Because many people buy their food daily from these small storefronts, it’s difficult to provide additional food choices.  At the facility that we visited that does meat processing they talked about that at the few larger grocery stores in the cities that they actually provide refrigeration for their products.

The second most consumed meat in Ecuador is pork.  As recently as 2007, 50% of the pork was raised in backyard production.  As someone who was raised on a hog farm, that seems very challenging!

Although we did not see any areas that were high production areas for corn, we were told that Ecuador’s goal is to be self sufficient in corn production.  The only corn that we saw were small patches planted near houses in an area the size of a large backyard.  That corn was surely hand planted and the plants appears to be a few feet apart, much different than our fields where corn plants are about 6 inches apart!

It was very interesting to see how the Ecuadorians purchase food compared to the U.S.  I appreciate my refrigerator and opportunity to grocery shop once per week even more after seeing how they must purchase food.  The reality is I could probably go a month (maybe more) without grocery shopping, where many of these folks literally might not eat that night without working for that day’s wages.

Will Ecuador be the Future Aquaculture Center of the World? – Part 3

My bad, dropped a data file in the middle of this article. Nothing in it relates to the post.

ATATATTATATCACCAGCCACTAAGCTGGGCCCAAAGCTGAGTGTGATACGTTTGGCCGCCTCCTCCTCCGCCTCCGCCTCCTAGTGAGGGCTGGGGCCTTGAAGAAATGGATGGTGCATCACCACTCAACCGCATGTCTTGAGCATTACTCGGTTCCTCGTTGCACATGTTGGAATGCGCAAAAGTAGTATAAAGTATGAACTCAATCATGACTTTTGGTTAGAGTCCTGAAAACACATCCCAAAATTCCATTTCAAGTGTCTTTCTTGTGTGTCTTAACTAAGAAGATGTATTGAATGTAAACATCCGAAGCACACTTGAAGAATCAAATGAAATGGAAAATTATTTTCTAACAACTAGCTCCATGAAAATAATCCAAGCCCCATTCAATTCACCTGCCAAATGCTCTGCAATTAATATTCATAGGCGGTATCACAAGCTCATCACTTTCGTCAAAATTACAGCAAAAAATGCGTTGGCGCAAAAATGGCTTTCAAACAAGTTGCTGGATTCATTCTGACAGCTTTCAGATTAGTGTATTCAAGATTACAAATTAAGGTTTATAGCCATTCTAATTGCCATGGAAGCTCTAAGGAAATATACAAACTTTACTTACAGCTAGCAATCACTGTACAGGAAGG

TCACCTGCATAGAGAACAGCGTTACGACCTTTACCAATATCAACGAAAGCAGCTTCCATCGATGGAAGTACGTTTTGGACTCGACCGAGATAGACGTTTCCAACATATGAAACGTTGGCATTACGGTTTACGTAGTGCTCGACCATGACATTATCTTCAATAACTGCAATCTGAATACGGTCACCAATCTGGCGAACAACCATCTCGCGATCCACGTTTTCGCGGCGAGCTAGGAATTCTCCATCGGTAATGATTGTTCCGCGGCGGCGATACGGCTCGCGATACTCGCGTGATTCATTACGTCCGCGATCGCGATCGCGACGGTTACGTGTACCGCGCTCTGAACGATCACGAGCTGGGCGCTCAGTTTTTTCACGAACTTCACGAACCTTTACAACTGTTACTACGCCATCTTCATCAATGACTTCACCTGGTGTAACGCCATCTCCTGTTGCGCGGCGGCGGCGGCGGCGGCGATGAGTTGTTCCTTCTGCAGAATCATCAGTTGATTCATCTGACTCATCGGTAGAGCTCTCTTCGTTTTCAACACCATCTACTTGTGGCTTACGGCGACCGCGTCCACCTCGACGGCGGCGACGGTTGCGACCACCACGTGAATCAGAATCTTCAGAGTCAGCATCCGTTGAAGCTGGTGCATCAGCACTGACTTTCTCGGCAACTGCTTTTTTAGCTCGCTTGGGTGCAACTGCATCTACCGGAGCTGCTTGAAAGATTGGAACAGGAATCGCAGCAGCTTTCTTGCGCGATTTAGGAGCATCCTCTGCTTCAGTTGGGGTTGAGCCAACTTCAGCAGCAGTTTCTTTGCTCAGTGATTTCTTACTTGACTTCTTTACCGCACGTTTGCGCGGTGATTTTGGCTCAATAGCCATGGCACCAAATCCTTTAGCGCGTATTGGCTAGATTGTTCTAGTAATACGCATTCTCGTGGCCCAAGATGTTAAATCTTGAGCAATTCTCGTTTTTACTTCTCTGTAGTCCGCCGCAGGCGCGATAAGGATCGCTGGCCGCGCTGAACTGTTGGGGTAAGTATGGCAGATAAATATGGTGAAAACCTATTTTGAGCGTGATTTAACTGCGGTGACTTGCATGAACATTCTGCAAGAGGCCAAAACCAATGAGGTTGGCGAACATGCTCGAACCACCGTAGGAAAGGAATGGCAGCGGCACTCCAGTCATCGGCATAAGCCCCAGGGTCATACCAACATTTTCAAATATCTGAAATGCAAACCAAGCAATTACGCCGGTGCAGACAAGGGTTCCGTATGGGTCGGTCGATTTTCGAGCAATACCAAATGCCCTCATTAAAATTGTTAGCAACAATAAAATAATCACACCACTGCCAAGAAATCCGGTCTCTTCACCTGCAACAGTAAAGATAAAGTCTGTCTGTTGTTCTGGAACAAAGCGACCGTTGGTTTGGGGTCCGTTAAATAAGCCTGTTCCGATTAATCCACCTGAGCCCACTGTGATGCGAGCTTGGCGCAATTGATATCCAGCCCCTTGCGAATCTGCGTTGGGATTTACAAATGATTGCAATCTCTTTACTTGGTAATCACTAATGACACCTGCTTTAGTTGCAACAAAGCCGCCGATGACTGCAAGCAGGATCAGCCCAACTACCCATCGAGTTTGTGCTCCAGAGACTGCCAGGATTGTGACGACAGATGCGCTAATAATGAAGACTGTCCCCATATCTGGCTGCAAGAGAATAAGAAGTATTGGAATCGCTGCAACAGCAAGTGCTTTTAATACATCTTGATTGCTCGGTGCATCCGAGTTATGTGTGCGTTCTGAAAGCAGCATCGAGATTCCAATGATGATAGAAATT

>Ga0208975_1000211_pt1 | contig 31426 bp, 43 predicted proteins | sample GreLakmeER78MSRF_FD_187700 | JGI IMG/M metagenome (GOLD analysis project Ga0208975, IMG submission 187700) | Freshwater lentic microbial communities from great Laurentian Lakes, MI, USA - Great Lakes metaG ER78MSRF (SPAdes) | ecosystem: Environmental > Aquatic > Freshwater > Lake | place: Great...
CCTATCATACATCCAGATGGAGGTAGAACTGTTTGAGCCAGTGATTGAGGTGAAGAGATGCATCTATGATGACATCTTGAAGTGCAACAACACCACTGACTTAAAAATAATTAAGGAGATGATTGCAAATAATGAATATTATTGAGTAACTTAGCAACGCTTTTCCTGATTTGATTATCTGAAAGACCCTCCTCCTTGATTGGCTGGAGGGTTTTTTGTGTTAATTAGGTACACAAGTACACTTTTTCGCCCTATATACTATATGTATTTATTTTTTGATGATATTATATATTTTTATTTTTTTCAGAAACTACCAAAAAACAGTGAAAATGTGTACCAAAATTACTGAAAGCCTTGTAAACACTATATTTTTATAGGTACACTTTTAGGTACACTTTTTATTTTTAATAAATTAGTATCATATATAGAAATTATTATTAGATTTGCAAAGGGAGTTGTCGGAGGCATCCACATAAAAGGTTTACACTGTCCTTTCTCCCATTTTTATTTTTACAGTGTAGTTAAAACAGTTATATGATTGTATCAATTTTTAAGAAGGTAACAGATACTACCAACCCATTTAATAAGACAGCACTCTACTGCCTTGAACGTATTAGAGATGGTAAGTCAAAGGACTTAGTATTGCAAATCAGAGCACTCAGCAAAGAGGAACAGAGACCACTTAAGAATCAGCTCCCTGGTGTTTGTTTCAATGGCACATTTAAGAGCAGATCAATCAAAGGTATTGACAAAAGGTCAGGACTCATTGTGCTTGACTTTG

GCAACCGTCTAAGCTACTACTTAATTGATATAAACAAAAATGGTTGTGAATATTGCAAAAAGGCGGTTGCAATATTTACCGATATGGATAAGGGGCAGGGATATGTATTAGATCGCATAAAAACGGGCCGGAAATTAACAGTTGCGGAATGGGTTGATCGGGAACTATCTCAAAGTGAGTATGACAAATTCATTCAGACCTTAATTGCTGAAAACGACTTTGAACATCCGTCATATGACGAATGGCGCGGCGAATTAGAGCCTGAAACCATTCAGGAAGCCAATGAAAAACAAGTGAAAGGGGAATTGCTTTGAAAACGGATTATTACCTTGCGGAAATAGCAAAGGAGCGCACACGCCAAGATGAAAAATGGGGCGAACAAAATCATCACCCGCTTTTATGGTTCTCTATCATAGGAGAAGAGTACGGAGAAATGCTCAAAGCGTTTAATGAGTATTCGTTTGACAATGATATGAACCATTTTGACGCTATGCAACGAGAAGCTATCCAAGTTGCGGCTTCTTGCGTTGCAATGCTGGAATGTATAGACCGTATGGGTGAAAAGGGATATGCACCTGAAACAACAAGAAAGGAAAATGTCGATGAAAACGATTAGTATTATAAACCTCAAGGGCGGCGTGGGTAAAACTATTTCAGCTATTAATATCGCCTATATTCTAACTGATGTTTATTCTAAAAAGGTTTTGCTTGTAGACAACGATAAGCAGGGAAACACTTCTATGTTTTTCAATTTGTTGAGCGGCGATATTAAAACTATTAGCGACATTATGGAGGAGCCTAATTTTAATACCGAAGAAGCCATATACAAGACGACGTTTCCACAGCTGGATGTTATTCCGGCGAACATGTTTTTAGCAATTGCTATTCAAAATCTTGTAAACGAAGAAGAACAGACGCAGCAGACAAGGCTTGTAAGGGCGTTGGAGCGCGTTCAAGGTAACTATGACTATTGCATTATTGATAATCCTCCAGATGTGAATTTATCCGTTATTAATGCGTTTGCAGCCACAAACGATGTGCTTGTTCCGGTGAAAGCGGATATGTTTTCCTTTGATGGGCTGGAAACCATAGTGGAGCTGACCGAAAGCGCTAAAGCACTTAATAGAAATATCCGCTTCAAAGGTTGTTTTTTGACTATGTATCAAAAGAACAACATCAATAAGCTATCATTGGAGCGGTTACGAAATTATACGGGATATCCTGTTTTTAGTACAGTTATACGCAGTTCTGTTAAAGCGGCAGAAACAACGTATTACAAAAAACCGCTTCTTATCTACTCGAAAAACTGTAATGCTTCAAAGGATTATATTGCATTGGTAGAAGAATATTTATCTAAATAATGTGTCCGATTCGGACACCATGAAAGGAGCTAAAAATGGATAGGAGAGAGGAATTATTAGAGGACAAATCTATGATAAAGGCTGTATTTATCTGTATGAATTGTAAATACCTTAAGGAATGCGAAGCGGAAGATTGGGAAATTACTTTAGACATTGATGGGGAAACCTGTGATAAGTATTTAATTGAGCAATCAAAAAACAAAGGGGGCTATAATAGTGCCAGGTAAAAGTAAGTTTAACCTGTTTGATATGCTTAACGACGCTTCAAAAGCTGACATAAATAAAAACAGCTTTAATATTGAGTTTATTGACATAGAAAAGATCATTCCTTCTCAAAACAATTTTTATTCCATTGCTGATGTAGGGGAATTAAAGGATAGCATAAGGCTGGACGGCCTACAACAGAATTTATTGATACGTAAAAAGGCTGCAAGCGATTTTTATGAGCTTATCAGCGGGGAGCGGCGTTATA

I recently had the opportunity to participate in the USB (United Soybean Board) 2014 See for Yourself Program.  The See for Yourself Program allowed participants to see how U.S. soy is used throughout the world.  On our tour we had the opportunity to visit Panama and Ecuador. 

Guayaquil, Ecuador was our next stop after Panama.  The population of Guayaquil is similar to Chicago at 2.7 million people.  Guayaquil is located on the western coast of Ecuador.


Shrimp Farm Tour – Ecuador is well known for its aquaculture production.  In particularly, they produce a large quantity of shrimp, tilapia, and tuna.  We had the opportunity to visit a shrimp farm and a feed mill that produces food for shrimp.

The shrimp farm that we visited was around 690 acres, and the field (or pond) that we were at appeared to be around 5 acres.  For reference, an acre is about the same size as a football field.   This farm fed their shrimp two times per day.  They find that the shrimp do better being fed fresh twice a day rather than being continuously fed.  The employees monitor the oxygen in the water several times per day.


The employees showed us how they feed the shrimp. There are feeders under the water that are pulled up and they manually fill them.

This shrimp farm was located fairly far away from a community so there were dorms on site.  The employees live on site for 11 days then return home for 4 days.  I understood that 30-40% of the shrimp is exported to the U.S.  The farm is paid for the shrimp on a per pound basis, and the managers told us they prefer to sell the shrimp with their heads as they can capture more money per shrimp.


The shrimp were huge!